Sunday 19 November 2017

Olli Rehn blasts France

Economic and Monetary Affairs Commissioner Olli Rehn
Economic and Monetary Affairs Commissioner Olli Rehn

European Union Economic and Monetary Affairs Commissioner Olli Rehn has intensified his criticism of France, saying that it was falling behind other euro nations in restoring competitiveness.

While France needs to boost growth and employment, President Francois Hollande's tax increases are having the opposite effect, Rehn said yesterday in Brussels.


The value of outstanding mortgage loans stood at €123.7bn at the end of September, down from €124.5bn at the end of the second quarter.

Fixed-rate mortgages accounted for 7pc of the outstanding amount of loans for house purchase at the end of September, following a net decline of €275m during the quarter, according to the Central Bank. The bank also said that the total deposits held in Irish banks were €86bn at the end of the third quarter, representing an annual decrease of 1.1pc.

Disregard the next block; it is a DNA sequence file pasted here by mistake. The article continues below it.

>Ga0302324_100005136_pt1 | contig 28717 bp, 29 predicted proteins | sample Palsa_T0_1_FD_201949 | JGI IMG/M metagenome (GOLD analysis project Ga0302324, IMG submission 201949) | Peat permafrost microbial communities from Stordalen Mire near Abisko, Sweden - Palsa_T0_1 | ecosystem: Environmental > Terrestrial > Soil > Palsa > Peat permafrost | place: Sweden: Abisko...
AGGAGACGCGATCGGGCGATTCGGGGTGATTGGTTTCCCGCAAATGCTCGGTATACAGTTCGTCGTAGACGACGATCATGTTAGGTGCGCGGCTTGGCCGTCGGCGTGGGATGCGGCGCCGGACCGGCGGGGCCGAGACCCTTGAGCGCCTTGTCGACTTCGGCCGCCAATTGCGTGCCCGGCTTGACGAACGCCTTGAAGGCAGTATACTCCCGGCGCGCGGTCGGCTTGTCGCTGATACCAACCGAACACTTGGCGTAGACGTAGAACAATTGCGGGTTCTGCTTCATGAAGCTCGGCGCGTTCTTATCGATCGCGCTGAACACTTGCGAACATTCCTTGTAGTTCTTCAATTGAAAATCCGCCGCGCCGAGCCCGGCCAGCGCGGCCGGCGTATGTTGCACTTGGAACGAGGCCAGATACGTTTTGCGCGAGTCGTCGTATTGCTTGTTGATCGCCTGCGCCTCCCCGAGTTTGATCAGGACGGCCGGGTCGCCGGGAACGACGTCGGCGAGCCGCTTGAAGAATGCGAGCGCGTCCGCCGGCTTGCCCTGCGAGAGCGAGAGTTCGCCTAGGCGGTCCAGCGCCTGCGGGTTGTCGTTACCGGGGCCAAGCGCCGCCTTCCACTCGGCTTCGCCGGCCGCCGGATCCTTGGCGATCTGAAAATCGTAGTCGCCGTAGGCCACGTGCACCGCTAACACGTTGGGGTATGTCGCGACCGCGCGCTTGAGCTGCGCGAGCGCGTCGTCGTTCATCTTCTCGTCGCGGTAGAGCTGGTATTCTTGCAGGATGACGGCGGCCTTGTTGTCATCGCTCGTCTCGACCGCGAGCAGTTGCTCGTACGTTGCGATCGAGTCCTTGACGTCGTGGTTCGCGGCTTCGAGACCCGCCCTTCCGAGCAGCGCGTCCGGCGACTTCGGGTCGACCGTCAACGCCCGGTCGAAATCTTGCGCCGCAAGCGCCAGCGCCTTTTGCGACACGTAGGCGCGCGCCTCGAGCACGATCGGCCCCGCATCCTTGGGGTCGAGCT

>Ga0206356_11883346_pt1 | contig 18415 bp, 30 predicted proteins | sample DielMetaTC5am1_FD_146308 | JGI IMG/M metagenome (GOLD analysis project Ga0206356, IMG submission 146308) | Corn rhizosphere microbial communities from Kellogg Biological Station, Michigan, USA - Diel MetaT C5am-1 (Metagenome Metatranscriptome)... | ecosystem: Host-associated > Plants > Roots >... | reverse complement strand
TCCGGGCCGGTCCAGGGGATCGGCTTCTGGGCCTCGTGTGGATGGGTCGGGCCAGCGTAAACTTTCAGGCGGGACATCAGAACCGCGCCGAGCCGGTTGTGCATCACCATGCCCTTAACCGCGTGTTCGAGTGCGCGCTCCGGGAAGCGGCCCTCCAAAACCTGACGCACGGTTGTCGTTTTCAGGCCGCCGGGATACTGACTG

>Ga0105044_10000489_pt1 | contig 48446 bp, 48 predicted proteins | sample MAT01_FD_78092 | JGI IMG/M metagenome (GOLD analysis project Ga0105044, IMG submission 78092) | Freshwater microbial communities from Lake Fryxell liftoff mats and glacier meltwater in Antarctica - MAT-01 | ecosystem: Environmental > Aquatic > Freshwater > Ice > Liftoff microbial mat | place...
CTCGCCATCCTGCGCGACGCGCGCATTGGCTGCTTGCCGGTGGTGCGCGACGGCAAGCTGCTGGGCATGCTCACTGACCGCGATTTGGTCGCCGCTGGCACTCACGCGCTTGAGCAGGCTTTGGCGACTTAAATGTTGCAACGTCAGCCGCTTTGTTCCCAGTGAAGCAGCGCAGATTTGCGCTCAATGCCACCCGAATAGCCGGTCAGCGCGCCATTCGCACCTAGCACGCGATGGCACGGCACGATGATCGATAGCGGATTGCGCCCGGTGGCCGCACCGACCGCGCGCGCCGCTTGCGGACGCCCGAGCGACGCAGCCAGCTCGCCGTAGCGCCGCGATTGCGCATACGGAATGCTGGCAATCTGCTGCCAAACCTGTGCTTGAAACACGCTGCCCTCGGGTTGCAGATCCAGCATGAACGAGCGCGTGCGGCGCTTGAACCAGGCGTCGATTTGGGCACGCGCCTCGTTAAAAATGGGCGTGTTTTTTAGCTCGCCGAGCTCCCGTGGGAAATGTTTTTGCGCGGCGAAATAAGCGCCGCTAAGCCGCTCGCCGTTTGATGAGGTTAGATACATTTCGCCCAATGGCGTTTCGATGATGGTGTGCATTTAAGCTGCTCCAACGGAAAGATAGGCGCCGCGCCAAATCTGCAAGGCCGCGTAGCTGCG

China's yuan overtook the euro to become the second-most used currency in global trade finance after the dollar this year, according to the Society for Worldwide Interbank Financial Telecommunication (Swift).

The currency had an 8.66pc share of letters of credit and collections in October, compared with 6.64pc for the euro, Swift said. China, Hong Kong, Singapore, Germany and Australia were the top users of yuan in trade finance, according to the Belgium-based financial-messaging platform.


UK construction expanded at the fastest pace in more than six years last month, driven by a surge in house building.

An index of construction activity rose to 62.6 from 59.4 in October, Markit Economics said. The median forecast of 17 economists was 59. The gauge has been above the 50 level that divides expansion from contraction since May. Residential construction growth was the strongest in a decade.


Citigroup plans to offer at least two insurers the rights to sell products at its outlets across Asia after five companies submitted final bids.

The New York-based bank will probably choose more than one partner after insurers including MetLife and Richard Li's FWD Group made offers to distribute insurance across only a portion of its Asian retail banking network.

Irish Independent

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